3. Get it in writing — all of it. In my case, I had an email with my startup request, but it wasn’t in the contract letter I signed. To be clear, I have had zero problems in the interim, but in retrospect this was a mistake. Never, ever rely on verbal promises — about how much you’ll teach, how much you have to spend, where your office is, what they’ll pay for, whether you need renovations. Things change, people rotate in and out of positions, and people do sometimes get screwed over. It’s never happened to me, but it has happened to my colleagues at other institutions. And in the case of the renovations I did end up needing, I was able to point to an email exchange as a reason why I couldn’t spend my startup on the updates, which was really helpful in getting someone else to pay for them. But emails won’t always work.

If you don’t get the big thing you asked for, it’s not the end of the world. NSF has programs that can help you acquire equipment, like GEO’s Instrumentation and Facilities program and the Major Research Instrumentation program. Many universities also have small in-house competitions for equipment, undergrad research programs that pay for student techs, or laptop programs. It’s worth finding out about these before you put your request together.

As I’ve spent my startup, I’ve mostly stuck to my list, but I’ve deviated here and there. I’ve spent more on travel and less on computers, for example. While the VPR may reject certain items (like undergraduate salary), once the money is in your account nobody really cares what you spend it on (or so I’m told!), so I’ve hired work study students over the last two years despite not having a line item for undergraduates. My department financial officer takes care of the books, and I get monthly updates (it’s worth checking these, because mistakes get made — for example, they didn’t know the details of my startup package and some things that my department was supposed to cover, like a certain amount of technician time, were charged to my account by mistake).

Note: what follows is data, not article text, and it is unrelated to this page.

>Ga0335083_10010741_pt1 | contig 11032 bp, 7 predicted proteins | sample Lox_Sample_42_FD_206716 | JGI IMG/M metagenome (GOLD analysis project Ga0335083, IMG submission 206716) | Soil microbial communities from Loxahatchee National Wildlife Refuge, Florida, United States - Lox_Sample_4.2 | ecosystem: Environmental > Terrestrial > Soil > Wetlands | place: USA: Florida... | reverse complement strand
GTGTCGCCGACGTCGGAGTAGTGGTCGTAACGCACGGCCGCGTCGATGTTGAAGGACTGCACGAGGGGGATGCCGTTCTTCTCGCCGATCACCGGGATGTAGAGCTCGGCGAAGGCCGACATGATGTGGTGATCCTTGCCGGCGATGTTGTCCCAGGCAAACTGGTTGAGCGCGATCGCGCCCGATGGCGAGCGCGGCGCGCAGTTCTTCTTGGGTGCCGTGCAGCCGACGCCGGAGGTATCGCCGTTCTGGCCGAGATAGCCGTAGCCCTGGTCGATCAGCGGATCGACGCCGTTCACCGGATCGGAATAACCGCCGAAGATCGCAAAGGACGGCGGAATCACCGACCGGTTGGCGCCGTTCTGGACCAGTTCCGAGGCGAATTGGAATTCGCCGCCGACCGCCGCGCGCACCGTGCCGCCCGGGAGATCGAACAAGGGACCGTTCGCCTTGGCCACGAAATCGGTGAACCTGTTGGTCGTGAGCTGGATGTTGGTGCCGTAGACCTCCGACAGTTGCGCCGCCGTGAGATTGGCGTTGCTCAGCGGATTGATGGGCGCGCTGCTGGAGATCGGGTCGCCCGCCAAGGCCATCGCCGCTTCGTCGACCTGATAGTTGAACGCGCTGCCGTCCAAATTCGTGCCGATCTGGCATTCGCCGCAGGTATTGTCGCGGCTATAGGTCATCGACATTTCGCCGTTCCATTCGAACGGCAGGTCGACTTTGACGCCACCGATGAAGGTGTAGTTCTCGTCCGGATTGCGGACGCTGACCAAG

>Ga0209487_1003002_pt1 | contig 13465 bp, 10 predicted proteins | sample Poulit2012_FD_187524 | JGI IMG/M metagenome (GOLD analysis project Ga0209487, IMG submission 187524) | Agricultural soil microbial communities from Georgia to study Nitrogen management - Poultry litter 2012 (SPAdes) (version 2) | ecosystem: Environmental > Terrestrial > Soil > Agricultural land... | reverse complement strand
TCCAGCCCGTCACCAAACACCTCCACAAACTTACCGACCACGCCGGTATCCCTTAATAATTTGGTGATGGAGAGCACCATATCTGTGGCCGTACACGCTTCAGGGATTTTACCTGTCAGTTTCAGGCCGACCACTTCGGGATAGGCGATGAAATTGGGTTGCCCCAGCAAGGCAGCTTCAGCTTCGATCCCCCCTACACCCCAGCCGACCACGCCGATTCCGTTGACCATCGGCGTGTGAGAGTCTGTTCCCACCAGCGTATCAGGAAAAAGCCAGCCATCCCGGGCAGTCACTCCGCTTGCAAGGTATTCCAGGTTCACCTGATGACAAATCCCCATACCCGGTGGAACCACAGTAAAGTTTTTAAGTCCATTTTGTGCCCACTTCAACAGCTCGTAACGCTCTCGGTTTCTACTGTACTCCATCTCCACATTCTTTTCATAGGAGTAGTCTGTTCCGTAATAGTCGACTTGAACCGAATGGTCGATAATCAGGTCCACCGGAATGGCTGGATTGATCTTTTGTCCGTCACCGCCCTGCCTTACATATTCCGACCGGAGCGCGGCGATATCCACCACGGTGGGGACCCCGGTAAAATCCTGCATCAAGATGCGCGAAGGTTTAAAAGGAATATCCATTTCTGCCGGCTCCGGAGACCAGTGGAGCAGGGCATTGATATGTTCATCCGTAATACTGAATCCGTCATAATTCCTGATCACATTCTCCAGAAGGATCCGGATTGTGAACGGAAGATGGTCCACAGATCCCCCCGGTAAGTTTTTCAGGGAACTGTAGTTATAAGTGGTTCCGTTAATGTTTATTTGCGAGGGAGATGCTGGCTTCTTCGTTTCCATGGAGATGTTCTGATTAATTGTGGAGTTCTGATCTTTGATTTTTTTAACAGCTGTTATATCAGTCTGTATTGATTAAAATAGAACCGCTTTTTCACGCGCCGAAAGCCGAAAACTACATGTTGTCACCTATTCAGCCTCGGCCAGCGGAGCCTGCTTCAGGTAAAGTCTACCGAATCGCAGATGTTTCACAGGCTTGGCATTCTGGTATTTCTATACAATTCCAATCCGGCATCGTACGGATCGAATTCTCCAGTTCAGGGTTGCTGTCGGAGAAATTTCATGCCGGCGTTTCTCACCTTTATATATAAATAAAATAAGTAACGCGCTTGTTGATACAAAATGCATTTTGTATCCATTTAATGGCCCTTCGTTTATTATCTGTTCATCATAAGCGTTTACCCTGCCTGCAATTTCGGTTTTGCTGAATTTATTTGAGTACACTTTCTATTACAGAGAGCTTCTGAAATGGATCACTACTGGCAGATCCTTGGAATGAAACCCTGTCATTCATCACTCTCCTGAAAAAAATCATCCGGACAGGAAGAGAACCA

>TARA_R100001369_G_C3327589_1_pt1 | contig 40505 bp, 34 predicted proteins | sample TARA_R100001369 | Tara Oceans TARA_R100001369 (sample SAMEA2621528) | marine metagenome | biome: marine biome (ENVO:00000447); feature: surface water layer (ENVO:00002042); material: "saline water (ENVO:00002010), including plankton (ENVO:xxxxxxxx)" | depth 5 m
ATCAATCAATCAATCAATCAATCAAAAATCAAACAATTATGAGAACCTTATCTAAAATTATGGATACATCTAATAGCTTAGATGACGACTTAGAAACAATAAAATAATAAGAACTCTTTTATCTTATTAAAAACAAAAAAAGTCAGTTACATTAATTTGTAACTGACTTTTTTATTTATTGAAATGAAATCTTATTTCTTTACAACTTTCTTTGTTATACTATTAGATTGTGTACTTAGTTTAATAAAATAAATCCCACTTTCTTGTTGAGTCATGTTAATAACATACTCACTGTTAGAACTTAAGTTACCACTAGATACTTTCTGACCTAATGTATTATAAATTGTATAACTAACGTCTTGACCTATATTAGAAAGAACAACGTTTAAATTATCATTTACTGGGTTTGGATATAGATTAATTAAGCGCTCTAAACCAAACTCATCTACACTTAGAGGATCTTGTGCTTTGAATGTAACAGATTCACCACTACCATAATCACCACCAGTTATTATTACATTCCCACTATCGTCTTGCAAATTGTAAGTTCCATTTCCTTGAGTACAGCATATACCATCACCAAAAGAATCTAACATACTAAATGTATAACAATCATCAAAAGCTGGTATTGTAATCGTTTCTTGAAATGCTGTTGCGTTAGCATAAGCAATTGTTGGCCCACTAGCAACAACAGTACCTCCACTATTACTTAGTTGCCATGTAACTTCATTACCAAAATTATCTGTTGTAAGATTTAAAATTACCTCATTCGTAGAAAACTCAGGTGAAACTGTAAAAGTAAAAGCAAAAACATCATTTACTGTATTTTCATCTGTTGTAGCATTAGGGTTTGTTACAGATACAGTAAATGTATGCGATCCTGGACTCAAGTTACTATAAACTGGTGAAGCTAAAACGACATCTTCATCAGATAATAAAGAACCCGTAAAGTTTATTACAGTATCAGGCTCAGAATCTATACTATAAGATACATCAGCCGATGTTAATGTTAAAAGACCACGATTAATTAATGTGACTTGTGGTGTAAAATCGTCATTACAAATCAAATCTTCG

My money’s running out, which is a little anxiety-inducing, but I’m ultimately happy with how things went. Be prepared to spend a lot of time and energy spending the money, too, which is another post in and of itself! I’d love to hear how other folks’ experiences went. Feel free to share your story in the comments.

Categories: Tips & Tricks

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Jacquelyn Gill

8 replies

  1. About negotiating indirect cost returns, I think flexibility on that varies from place to place. But usually startup is negotiated at the Decanal level (in my experience) and by that point, a lot of the returned indirect has already been shaved off before the Dean sees it. (Then again, I do know of one person at a small liberal arts college who negotiated that he would get 100% of his indirect back, and now pulls in a ton of money, including from private endowments, and that’s had a huge amount of negative unintended effects.)


  2. Asking big is important! Scotty always inflated his time estimates to Captain Kirk about how long it would take to fix the engines!

    I want one of those Science Machines! So I can do Science.


  3. Spot on advice. I was terrible at this (luckily, terrible but lucky, accidentally negotiating extra $) at my first job. If at all possible, find out what recent hires in that department (or other depts in the same Faculty/College) got – this helps you not look outlandishly high or low.


  4. Thanks for this post, it was quite informative! How did you deal with not getting your big item? Was there someone else in the department who had one? Or did you develop a different plan to get it in the future?


    1. I’m writing a grant for it. I tried to get the VPR to promise to commit to supporting my MRI in the internal competition, but was rejected, but told “it shouldn’t be a problem.” For this equipment, though, I think I’m going to try GEO’s early career researcher instrumentation grant.


  5. It may be worth considering negotiating to put in language to the effect that the items/allocation promised are a commitment of the institution, not the individual. In my case, the university administration changed in my first year- and some of the new administrators didn’t necessarily feel bound to honor all items in the startup agreement signed by their predecessors. In the end, everything worked out great, but in retrospect it’s one thing I wonder perhaps should have been done differently.